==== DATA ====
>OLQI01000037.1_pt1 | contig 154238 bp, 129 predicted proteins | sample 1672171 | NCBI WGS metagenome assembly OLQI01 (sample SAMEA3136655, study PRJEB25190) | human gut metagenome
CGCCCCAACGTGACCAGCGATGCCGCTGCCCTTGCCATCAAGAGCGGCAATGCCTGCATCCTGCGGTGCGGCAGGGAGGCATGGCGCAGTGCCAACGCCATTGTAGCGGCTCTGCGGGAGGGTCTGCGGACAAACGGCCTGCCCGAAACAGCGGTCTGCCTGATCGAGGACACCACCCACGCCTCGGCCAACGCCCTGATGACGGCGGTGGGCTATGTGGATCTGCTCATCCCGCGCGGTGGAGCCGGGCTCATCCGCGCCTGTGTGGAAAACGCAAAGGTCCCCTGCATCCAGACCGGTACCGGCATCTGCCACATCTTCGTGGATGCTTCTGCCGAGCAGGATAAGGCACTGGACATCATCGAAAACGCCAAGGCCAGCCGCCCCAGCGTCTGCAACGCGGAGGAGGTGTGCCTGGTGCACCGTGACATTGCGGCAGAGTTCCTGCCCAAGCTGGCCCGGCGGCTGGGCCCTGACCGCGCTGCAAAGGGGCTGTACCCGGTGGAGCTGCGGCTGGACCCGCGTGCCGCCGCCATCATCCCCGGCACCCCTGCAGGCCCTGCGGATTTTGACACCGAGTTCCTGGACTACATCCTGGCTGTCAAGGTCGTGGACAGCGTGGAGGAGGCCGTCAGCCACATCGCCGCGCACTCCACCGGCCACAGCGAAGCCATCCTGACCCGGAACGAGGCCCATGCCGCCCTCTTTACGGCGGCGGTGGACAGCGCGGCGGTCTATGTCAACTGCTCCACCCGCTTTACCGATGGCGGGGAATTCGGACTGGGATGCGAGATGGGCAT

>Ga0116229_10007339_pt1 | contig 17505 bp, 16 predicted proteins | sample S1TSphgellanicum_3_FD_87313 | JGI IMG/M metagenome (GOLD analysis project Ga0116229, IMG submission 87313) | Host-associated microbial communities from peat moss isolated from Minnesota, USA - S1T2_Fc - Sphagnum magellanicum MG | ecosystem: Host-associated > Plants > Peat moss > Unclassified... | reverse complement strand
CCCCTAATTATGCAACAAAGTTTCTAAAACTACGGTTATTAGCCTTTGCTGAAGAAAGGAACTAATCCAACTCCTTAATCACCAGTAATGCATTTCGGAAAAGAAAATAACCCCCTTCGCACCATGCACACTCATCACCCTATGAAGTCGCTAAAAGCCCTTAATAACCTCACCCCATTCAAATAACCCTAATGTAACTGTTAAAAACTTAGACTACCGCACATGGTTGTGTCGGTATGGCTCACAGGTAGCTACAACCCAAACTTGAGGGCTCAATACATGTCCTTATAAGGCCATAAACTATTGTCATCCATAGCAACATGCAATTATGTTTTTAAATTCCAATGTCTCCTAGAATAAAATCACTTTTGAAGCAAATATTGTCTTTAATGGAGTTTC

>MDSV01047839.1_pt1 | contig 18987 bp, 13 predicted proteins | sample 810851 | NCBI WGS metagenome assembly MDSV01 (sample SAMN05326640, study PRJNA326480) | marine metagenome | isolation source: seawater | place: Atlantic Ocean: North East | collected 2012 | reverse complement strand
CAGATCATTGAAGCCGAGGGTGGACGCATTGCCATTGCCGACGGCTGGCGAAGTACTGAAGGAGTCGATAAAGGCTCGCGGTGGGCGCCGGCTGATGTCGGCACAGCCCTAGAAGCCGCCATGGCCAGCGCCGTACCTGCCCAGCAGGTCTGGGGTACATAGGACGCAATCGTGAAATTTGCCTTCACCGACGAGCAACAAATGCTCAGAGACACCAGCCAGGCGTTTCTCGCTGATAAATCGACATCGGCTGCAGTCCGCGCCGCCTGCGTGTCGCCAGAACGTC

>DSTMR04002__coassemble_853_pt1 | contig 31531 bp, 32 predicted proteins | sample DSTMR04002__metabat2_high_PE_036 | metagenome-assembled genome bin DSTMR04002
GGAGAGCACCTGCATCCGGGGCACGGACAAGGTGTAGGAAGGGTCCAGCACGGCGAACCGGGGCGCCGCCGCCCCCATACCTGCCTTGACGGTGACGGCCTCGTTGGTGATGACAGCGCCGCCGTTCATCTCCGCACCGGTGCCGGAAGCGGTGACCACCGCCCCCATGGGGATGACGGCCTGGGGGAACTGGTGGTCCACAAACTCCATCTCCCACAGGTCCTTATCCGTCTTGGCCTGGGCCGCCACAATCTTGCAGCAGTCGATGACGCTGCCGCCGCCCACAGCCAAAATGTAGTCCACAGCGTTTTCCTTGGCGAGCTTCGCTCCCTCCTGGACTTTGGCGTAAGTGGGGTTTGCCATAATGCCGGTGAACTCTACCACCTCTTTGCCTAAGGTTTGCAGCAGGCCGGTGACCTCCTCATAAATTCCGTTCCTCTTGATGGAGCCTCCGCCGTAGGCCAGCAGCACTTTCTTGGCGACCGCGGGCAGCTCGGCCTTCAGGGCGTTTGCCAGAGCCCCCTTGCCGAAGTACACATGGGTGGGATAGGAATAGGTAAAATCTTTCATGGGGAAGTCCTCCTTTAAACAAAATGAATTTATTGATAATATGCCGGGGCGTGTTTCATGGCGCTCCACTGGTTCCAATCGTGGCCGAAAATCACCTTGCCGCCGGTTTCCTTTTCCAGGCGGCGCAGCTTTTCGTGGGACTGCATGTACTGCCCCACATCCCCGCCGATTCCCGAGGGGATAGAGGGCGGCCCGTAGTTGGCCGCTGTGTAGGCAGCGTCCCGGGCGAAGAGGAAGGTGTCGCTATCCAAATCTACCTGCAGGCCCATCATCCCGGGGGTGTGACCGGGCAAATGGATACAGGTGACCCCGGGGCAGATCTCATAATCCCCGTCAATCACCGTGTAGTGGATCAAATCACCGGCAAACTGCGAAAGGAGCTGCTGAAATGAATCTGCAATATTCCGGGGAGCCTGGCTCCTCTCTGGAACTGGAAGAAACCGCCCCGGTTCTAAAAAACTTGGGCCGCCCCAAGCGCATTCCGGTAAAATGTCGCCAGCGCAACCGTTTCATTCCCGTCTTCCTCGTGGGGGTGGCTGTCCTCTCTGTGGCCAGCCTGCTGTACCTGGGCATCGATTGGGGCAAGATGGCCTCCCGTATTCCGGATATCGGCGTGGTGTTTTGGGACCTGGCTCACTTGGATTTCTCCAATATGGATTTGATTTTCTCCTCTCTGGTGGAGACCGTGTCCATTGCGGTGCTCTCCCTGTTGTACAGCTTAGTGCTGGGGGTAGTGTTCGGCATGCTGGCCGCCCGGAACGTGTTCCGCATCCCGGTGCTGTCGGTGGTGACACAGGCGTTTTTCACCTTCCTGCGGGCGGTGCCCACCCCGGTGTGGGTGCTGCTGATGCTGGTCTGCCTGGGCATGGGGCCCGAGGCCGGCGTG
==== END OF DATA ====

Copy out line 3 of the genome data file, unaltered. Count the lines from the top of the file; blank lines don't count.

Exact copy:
>Ga0116229_10007339_pt1 | contig 17505 bp, 16 predicted proteins | sample S1TSphgellanicum_3_FD_87313 | JGI IMG/M metagenome (GOLD analysis project Ga0116229, IMG submission 87313) | Host-associated microbial communities from peat moss isolated from Minnesota, USA - S1T2_Fc - Sphagnum magellanicum MG | ecosystem: Host-associated > Plants > Peat moss > Unclassified... | reverse complement strand